Control Phase | Lean Six Sigma, Six Sigma Certification

What is Project Closure in Six Sigma

Typically, by describing a project closure, you can identify project completion criteria. This, in turn, helps identify performance improvements and additional opportunities. It is a formal project summation in which the project team can officially close the project. It allows for the quick handover of deliverables and documentation. Inefficiently done, it will reduce the level of project success and incorrectly identify additional opportunities.

Project Closure in Six Sigma

What the steps involved in project closure process?

The project closure process involves closing out all project activities after the Control phase of a Six Sigma project and it consists of five steps:

  1. The process starts with gathering the project team, which consists of all Belts involved in the project. The team updates the relevant records and reports of the various phases of the Six Sigma project. The project team also establishes procedures that help validate and document deliverables and formalize acceptance of those deliverables.
  2. The Master Black Belt reviews all documents and the project management plan to ensure that all project work is complete, the objectives are met, and the deliverables are achieved.
  3. The process owner verifies project results by comparing them with customer and stakeholder expectations and requirements and conducts financial audits. The process owner also tracks down the results of the project including process metrics and financial savings.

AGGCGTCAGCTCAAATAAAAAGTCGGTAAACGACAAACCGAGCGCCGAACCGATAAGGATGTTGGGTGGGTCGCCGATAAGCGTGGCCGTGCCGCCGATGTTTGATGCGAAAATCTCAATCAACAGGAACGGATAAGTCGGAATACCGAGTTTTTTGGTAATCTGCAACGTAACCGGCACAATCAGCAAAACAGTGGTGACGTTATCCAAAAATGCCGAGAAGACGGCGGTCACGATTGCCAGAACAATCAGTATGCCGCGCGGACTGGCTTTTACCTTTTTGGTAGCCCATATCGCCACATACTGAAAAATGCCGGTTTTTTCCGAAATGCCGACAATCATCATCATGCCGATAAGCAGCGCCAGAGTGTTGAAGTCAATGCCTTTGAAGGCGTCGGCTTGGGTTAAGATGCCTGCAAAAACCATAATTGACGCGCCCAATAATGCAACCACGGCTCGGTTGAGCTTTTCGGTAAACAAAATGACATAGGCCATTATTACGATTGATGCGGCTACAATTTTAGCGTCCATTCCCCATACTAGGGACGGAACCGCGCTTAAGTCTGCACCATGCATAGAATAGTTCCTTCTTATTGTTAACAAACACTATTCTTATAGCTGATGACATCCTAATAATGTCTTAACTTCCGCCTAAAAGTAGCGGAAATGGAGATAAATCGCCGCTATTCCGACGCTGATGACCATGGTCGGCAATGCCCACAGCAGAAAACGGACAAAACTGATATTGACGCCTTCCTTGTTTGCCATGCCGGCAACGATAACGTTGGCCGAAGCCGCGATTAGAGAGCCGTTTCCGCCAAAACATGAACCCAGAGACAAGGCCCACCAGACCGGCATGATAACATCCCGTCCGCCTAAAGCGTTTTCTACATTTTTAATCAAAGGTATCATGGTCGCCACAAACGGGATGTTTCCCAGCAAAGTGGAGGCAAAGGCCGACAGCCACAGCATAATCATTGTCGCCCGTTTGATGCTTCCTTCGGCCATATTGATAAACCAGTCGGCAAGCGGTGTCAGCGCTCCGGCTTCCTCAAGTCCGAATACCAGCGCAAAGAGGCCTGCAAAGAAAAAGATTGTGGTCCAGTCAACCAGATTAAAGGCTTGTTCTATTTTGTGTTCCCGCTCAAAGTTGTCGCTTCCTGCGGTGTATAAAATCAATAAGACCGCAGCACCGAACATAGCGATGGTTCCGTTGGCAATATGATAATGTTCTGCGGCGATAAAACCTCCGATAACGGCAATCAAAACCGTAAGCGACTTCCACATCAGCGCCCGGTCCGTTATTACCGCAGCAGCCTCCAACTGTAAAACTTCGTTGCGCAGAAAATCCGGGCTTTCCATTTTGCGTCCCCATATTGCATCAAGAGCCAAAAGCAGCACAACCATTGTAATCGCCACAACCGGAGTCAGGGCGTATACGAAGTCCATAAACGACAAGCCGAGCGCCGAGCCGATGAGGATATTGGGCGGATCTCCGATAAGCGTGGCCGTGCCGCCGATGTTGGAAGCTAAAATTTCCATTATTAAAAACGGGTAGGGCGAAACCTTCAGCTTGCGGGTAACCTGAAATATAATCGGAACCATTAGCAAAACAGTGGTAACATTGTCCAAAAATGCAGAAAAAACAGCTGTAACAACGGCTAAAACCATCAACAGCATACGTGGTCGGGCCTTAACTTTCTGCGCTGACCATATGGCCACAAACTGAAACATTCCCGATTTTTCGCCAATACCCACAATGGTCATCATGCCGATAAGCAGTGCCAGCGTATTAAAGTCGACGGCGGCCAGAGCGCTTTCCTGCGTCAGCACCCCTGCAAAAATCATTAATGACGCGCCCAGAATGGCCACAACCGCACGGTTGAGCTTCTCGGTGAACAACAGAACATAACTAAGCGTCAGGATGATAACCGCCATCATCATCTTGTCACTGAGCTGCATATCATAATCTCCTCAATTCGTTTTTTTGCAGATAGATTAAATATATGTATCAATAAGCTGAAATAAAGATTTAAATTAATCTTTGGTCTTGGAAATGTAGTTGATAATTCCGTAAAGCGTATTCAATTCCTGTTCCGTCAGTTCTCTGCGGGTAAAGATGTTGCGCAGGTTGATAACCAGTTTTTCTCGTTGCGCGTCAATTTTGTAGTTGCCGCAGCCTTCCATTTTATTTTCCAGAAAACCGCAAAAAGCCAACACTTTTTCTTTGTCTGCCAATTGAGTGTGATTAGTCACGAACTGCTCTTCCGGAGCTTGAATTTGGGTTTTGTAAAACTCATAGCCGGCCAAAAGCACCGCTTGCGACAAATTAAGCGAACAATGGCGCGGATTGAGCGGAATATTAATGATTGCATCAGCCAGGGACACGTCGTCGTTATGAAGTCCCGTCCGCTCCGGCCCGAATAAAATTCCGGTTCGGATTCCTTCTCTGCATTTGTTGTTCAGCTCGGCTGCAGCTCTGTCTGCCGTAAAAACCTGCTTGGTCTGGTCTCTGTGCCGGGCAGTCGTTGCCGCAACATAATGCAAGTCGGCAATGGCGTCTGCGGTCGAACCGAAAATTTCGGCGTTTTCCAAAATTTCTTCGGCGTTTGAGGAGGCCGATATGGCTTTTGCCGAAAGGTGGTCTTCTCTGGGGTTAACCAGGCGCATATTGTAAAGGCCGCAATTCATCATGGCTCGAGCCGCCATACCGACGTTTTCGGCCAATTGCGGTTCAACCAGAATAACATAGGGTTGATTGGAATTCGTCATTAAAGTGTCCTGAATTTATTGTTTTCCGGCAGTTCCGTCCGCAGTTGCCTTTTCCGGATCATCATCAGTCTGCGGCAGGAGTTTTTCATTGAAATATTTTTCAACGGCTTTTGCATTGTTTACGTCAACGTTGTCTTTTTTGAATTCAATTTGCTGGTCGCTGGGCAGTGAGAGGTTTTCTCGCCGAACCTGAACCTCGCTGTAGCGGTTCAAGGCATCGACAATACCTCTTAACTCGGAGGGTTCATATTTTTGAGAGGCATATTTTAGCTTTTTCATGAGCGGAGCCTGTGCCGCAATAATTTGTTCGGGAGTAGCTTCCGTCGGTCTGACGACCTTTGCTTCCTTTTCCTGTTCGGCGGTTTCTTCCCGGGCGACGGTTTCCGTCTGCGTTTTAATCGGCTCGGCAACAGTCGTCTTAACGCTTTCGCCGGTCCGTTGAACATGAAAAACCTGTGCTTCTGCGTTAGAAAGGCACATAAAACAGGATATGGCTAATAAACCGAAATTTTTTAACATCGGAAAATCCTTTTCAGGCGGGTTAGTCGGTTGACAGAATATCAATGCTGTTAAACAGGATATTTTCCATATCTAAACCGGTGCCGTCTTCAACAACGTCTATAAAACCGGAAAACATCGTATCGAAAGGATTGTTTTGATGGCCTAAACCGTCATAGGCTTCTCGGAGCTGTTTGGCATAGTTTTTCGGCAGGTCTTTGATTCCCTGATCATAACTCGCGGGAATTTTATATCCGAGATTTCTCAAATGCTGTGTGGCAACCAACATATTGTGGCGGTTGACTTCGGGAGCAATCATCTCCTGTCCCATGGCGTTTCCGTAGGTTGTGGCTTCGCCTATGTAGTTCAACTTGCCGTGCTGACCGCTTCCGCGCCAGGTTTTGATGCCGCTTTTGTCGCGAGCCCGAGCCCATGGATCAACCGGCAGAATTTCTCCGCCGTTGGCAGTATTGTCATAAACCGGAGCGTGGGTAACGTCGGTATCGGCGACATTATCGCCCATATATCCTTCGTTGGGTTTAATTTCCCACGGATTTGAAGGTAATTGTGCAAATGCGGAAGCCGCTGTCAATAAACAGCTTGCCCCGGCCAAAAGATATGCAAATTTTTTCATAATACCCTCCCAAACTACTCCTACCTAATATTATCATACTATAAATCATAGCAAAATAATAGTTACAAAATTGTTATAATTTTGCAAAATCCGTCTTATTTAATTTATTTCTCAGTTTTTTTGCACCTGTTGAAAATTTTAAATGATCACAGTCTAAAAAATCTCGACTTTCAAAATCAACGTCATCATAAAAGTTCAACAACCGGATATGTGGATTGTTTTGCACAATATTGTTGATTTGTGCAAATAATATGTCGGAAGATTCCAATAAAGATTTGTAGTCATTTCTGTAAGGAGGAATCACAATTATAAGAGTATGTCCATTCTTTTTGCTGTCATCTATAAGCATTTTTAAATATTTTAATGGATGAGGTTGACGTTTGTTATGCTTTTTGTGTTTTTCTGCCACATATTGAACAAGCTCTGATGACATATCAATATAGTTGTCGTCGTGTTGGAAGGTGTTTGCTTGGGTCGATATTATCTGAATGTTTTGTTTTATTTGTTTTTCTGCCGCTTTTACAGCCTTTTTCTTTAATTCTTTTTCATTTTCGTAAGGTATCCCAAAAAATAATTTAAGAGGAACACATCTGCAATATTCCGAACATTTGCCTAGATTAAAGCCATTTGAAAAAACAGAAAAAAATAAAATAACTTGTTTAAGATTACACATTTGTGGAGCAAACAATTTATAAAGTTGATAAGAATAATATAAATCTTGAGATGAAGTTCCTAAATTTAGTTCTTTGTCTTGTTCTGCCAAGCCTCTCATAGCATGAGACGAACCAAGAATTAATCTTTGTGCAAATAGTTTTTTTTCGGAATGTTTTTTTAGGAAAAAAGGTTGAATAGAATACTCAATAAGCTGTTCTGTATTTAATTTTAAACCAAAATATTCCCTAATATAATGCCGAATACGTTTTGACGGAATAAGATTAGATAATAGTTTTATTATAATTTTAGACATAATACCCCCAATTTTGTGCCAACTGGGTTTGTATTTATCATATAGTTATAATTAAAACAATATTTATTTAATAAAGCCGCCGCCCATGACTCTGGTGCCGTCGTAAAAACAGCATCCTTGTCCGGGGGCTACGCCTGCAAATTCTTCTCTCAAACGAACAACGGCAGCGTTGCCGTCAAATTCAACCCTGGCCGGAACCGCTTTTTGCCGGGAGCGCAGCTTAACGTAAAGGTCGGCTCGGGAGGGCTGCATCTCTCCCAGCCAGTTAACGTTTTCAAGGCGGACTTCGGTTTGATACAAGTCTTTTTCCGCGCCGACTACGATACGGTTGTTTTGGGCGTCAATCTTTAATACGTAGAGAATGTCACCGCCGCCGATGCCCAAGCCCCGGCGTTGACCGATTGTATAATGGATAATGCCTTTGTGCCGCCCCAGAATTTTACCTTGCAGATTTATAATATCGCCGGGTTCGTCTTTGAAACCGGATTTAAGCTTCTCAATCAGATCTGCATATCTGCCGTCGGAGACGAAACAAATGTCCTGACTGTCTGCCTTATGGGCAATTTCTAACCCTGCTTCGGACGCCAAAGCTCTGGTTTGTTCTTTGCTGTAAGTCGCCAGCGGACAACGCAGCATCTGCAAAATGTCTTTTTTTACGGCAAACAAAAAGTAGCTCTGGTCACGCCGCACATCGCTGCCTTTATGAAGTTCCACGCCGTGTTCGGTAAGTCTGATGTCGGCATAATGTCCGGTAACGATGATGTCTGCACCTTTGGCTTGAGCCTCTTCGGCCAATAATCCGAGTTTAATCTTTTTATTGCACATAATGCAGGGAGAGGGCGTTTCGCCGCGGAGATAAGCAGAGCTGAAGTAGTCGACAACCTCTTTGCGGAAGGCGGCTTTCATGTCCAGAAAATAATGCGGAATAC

4. Using the project results and the inputs from team members, the Green Belt prepares best practices and lessons learned reports and writes a final report or presentation of the project.
  5. The process owner officially declares the closure of the project.

Describe the role of closeout meetings in six sigma projects?

Closeout meetings are sessions held during the project closeout process and they involve all the stakeholders of the project. During a closeout meeting, the participants discuss the work and capture lessons learned and the best practices of the Six Sigma implementation. Based on the outcome of the meetings, the process owner will prepare a Six Sigma case study of the project. Closeout meetings typically follow a formal agenda and may require official minutes to be recorded. Not all organizations or projects require closeout meetings. Some organizations require the minutes from closeout meetings to be completed in full, approved by management, and preserved in a specific manner.

How are lessons learned report prepared?

Lessons learned reports are documents that capture salient and helpful information about work done in a project or project phase; they identify both the project team’s strengths and areas for improvement. They can be formal or informal, depending on the organizational norms or requirements. They are compiled for the benefit of future project teams, so that people can capitalize on the organization’s knowledge base about work that has already been done, avoid repeating mistakes, and benefit from ongoing organizational learning.